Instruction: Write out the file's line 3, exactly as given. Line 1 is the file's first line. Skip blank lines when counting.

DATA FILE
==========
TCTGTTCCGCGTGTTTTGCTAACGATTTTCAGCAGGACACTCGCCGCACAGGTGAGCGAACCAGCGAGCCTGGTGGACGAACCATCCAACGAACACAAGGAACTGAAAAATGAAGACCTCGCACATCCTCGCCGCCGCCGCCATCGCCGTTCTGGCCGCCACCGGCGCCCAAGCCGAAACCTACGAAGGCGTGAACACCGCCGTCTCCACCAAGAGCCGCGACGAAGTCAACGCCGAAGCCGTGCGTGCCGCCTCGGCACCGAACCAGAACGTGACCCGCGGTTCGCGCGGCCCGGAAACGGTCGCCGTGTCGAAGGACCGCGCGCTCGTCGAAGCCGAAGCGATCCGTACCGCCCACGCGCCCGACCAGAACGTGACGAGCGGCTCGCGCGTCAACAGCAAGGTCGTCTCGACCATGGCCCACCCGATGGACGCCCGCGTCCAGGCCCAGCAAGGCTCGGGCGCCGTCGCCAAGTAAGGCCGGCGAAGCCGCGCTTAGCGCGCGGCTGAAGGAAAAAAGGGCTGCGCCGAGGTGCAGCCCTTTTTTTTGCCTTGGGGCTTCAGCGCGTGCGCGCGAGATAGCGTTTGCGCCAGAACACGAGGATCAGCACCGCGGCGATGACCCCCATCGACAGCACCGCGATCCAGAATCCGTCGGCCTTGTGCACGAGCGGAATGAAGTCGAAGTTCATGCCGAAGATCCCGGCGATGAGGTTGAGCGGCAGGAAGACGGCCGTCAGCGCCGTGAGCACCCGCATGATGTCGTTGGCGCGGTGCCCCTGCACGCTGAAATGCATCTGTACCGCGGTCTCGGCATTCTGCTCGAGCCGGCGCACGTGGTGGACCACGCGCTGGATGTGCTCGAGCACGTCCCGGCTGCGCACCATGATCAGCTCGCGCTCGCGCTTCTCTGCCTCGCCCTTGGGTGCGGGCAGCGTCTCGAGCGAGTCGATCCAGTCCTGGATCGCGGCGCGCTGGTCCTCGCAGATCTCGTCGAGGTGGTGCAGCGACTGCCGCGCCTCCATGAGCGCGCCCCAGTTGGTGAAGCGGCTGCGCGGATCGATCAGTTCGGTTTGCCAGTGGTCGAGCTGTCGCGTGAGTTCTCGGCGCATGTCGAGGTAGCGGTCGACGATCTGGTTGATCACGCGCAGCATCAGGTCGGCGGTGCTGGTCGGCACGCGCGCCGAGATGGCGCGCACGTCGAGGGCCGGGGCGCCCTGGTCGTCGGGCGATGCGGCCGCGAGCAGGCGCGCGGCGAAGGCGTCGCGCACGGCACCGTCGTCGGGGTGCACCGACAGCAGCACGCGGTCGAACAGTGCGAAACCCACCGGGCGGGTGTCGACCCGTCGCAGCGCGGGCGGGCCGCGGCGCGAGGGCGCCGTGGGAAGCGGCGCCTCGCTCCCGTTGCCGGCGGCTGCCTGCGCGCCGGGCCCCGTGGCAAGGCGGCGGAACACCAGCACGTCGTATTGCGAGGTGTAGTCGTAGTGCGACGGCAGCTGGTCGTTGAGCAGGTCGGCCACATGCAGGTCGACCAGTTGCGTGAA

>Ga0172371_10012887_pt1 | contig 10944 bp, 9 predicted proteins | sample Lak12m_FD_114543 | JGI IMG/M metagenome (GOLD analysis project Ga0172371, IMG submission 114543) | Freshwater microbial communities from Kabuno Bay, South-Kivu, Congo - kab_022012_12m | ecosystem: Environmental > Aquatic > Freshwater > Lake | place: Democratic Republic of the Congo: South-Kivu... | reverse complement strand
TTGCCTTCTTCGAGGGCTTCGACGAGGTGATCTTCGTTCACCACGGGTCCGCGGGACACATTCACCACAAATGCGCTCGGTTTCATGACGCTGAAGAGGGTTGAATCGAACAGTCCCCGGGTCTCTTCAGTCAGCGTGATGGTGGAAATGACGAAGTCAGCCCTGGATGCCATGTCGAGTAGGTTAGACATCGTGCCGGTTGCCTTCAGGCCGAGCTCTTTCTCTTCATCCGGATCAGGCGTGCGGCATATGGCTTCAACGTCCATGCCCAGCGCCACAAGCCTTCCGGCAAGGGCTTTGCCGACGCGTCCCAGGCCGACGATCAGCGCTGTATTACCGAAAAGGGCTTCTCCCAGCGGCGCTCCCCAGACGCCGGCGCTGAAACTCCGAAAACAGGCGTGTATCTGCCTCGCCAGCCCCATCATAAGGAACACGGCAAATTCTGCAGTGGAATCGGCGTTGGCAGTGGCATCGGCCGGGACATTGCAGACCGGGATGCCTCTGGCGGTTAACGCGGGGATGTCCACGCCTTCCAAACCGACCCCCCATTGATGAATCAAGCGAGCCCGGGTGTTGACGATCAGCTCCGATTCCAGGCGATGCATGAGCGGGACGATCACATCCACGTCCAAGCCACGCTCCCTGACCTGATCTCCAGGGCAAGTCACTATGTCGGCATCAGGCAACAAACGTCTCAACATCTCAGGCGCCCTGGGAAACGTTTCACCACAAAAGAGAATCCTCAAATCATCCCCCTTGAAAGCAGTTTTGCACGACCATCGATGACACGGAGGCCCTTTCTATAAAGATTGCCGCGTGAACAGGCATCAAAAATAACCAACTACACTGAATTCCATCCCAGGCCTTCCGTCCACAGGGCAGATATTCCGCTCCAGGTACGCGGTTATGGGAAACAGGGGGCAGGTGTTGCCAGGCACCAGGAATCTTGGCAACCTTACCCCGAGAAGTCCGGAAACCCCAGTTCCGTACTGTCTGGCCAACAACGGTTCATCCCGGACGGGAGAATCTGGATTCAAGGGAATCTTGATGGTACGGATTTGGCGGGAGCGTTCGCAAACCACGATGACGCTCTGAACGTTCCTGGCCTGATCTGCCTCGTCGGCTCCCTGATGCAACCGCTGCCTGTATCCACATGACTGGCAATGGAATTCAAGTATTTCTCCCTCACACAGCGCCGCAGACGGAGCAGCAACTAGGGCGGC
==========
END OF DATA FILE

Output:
TTGCCTTCTTCGAGGGCTTCGACGAGGTGATCTTCGTTCACCACGGGTCCGCGGGACACATTCACCACAAATGCGCTCGGTTTCATGACGCTGAAGAGGGTTGAATCGAACAGTCCCCGGGTCTCTTCAGTCAGCGTGATGGTGGAAATGACGAAGTCAGCCCTGGATGCCATGTCGAGTAGGTTAGACATCGTGCCGGTTGCCTTCAGGCCGAGCTCTTTCTCTTCATCCGGATCAGGCGTGCGGCATATGGCTTCAACGTCCATGCCCAGCGCCACAAGCCTTCCGGCAAGGGCTTTGCCGACGCGTCCCAGGCCGACGATCAGCGCTGTATTACCGAAAAGGGCTTCTCCCAGCGGCGCTCCCCAGACGCCGGCGCTGAAACTCCGAAAACAGGCGTGTATCTGCCTCGCCAGCCCCATCATAAGGAACACGGCAAATTCTGCAGTGGAATCGGCGTTGGCAGTGGCATCGGCCGGGACATTGCAGACCGGGATGCCTCTGGCGGTTAACGCGGGGATGTCCACGCCTTCCAAACCGACCCCCCATTGATGAATCAAGCGAGCCCGGGTGTTGACGATCAGCTCCGATTCCAGGCGATGCATGAGCGGGACGATCACATCCACGTCCAAGCCACGCTCCCTGACCTGATCTCCAGGGCAAGTCACTATGTCGGCATCAGGCAACAAACGTCTCAACATCTCAGGCGCCCTGGGAAACGTTTCACCACAAAAGAGAATCCTCAAATCATCCCCCTTGAAAGCAGTTTTGCACGACCATCGATGACACGGAGGCCCTTTCTATAAAGATTGCCGCGTGAACAGGCATCAAAAATAACCAACTACACTGAATTCCATCCCAGGCCTTCCGTCCACAGGGCAGATATTCCGCTCCAGGTACGCGGTTATGGGAAACAGGGGGCAGGTGTTGCCAGGCACCAGGAATCTTGGCAACCTTACCCCGAGAAGTCCGGAAACCCCAGTTCCGTACTGTCTGGCCAACAACGGTTCATCCCGGACGGGAGAATCTGGATTCAAGGGAATCTTGATGGTACGGATTTGGCGGGAGCGTTCGCAAACCACGATGACGCTCTGAACGTTCCTGGCCTGATCTGCCTCGTCGGCTCCCTGATGCAACCGCTGCCTGTATCCACATGACTGGCAATGGAATTCAAGTATTTCTCCCTCACACAGCGCCGCAGACGGAGCAGCAACTAGGGCGGC